Washington (CNN) After declaring President Obama's decision to order airstrikes on Libya a potential "impeachable offense," Ohio Democratic Congressman Dennis Kucinich is calling for an immediate halt to all funds for any further military action in the conflict.
"Now the immediate thing that Congress needs to do when it returns is to cut off any funds for continuing in Libya and I intend to bring forward such an amendment," Kucinich said in an interview with CNN, noting any legislative action would have to wait until after the current Congressional recess.
White House officials insist the President's actions are well within the law, pointing to a letter sent by Mr. Obama to House Speaker John Boehner Monday. The letter emphasizes the airstrikes are part of an international mission to enforce a "no-fly zone" authorized by a United Nations Security Council Resolution.
The letter, the administration argues, satisfies the War Powers Act which requires the President to inform Congress within 48 hours of engaging in any military action.
"Our view is a mission of this kind which is time limited, well defined and discreet clearly falls within the president's constitutional authority," said Deputy National Security Advisor Ben Rhodes at a press briefing Monday.
Rhodes noted President Obama is following the lead taken by his recent predecessors. "If you actually look at precedent, President Clinton pursued the intervention in Bosnia. He did not have congressional authorization but he did provide a letter consistent with the War Powers Act," Rhodes said.
Kucinich points to Article 1, Section 8 of the U.S. Constitution which places the power to "declare war" in the hands of Congress.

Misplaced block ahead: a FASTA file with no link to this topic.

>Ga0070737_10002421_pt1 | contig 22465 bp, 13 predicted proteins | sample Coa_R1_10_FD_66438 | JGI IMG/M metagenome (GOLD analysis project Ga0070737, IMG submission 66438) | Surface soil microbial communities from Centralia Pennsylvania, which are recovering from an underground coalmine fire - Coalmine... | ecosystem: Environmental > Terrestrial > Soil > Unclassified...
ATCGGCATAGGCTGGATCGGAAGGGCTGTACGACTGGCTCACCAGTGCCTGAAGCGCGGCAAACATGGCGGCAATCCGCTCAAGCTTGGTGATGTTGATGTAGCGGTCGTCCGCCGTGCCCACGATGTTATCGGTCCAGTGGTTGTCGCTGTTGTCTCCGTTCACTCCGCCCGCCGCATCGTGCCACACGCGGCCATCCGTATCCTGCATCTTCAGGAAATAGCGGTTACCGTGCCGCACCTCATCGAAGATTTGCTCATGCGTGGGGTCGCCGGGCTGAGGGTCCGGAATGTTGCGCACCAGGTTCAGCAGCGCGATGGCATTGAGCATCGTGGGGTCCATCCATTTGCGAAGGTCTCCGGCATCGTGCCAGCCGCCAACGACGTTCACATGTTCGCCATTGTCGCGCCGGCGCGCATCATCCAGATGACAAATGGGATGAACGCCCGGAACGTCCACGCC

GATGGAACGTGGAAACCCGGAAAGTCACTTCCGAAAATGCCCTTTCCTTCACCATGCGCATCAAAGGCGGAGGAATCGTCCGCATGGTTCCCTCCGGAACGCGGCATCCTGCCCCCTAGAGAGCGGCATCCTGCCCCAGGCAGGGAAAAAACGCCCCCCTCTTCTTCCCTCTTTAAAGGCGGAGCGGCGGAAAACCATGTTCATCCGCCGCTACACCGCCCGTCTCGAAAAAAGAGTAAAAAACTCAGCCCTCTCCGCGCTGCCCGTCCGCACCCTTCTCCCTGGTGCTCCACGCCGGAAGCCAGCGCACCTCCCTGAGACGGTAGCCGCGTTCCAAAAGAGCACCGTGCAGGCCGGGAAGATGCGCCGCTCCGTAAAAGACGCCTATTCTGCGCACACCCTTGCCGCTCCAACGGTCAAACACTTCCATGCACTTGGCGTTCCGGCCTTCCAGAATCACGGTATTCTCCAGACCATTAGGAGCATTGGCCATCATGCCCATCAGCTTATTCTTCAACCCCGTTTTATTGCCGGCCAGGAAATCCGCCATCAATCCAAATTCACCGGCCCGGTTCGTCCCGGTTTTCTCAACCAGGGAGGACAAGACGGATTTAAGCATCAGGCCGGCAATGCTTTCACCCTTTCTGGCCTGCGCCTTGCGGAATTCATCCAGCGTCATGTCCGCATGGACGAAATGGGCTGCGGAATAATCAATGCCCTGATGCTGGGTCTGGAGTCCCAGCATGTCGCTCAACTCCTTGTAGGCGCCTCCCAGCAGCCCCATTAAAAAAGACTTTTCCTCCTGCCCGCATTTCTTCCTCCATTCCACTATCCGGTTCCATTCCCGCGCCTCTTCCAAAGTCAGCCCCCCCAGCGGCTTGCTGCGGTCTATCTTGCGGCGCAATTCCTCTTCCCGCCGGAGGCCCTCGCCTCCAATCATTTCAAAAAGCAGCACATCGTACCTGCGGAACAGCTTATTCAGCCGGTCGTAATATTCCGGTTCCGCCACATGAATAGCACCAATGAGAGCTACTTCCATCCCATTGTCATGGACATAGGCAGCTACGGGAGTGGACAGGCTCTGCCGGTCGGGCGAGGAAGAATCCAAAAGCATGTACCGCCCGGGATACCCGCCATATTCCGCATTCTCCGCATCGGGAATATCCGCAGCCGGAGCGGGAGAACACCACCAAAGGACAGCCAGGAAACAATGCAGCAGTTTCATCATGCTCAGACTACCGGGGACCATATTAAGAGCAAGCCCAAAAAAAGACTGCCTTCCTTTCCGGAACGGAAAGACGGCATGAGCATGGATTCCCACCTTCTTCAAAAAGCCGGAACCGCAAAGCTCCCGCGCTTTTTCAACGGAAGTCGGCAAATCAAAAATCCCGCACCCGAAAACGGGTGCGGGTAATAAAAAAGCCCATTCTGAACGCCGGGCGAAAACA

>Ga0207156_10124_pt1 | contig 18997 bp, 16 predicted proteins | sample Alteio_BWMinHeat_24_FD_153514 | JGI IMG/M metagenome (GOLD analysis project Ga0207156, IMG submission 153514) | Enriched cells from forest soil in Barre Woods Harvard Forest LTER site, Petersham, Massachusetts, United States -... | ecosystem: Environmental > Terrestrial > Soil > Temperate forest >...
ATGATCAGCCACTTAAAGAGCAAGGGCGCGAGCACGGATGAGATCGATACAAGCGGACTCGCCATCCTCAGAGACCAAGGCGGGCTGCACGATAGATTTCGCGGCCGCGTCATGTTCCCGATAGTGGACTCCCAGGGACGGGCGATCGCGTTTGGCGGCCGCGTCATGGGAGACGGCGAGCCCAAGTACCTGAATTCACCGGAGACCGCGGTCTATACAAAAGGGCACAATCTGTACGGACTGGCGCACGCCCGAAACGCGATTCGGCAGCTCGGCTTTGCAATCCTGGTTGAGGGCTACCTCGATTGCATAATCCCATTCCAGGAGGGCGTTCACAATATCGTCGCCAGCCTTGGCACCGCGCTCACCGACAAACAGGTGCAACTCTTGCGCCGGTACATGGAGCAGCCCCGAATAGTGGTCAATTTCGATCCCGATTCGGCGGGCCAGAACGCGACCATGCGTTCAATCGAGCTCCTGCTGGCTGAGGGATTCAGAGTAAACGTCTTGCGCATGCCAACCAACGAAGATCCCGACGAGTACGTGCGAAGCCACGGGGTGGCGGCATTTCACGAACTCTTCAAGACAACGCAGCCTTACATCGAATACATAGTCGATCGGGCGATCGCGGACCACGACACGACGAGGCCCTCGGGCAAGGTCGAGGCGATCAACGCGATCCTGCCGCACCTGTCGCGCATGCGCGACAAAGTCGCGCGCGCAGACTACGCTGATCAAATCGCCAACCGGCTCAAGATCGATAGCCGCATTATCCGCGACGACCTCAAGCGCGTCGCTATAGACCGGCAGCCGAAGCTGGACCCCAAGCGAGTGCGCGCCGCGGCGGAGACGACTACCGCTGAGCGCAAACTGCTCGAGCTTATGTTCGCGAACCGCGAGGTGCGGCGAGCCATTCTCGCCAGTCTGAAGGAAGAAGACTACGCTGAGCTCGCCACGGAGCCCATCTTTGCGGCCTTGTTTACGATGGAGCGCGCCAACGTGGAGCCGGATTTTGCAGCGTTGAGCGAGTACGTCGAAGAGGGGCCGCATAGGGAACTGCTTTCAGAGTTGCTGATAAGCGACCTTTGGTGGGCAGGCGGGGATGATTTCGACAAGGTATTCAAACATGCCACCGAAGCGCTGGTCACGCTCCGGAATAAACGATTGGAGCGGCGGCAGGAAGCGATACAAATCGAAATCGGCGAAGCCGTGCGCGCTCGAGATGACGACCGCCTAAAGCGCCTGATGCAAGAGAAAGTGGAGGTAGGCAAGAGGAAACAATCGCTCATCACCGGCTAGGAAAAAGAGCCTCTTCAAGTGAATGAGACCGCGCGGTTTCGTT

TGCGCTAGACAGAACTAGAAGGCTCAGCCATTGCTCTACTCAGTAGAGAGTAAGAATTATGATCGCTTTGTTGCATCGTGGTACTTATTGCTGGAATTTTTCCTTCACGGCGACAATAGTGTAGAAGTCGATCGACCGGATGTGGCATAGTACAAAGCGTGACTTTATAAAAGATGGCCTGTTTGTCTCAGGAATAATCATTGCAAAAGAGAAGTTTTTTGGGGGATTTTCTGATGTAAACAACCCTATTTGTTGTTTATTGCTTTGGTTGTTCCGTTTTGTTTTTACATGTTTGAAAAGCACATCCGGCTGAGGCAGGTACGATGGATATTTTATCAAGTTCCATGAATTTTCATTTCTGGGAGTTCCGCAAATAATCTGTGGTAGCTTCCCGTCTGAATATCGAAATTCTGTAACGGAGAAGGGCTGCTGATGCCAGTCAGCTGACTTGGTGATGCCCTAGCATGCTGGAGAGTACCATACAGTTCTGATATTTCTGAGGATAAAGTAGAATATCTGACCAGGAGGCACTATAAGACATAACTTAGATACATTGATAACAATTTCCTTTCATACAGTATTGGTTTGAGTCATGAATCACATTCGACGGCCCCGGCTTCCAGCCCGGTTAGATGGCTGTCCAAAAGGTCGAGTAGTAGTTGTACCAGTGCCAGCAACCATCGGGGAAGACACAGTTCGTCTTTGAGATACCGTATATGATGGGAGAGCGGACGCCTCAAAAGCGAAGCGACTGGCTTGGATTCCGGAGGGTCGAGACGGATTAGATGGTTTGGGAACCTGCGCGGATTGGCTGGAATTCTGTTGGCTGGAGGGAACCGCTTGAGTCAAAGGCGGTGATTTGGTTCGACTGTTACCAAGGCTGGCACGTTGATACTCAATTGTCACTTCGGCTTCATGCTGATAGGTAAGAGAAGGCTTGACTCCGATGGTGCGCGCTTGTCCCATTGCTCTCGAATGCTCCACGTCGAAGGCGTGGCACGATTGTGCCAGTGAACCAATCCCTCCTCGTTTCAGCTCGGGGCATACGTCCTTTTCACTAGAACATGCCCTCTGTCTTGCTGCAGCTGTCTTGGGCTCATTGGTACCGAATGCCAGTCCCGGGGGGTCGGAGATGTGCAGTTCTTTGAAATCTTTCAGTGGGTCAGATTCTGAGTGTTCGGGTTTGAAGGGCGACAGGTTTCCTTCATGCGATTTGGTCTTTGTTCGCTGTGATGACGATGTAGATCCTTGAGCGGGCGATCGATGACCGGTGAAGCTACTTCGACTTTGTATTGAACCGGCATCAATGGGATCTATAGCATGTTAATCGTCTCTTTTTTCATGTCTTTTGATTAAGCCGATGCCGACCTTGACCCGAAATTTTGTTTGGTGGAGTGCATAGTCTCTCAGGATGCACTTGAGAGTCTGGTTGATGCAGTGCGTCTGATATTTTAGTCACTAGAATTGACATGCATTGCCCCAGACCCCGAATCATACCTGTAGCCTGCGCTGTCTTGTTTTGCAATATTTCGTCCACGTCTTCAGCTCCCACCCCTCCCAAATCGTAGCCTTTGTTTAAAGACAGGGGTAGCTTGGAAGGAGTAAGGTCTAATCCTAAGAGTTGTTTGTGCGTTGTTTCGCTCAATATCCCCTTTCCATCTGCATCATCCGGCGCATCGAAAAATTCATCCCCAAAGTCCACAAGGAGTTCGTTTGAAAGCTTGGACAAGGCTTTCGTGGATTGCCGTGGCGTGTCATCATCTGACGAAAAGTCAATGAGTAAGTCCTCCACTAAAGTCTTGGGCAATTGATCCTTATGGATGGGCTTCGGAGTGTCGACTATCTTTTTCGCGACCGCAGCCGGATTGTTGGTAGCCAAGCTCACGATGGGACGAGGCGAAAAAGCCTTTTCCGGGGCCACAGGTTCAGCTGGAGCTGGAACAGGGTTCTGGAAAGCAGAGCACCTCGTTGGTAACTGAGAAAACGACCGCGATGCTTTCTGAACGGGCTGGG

"It is very clear that what President Obama did is beyond what the Constitution permits a president to do. That really isn't disputable," Kucinich argued.
In a series of interviews on Monday, Kucinich suggested the President could be impeached for his actions. For now, the anti-war Democrat tells CNN he has no plans to initiate any impeachment proceedings.
"Now, impeachment is a process. I haven't gotten into that. I raised the question as to whether or not (President Obama) exceeded his authority and raising the question as to whether or not it is an impeachable offense," Kucinich said.
One key Democrat in the Senate dismissed any notion of impeachment in a radio interview on Tuesday. Michigan Democratic Senator Carl Levin told the Bill Press Radio Show there is strong bipartisan support for the U.S. mission in Libya, dubbed Operation Odyssey Dawn.
"I think we ought to focus on what the issues are here," Levin said.
Still, Kucinich has the support of several Republicans who want a closer examination of President Obama's actions in Libya.
Texas Republican Congressman Ron Paul, a libertarian Tea Party favorite, also argues the President lacks the Constitutional authority to take direct military action without a vote in Congress.
"My main argument is we don't have the authority. And when we get involved, it generally very rarely does much good," said Paul in an interview on CNN's Anderson Cooper 360.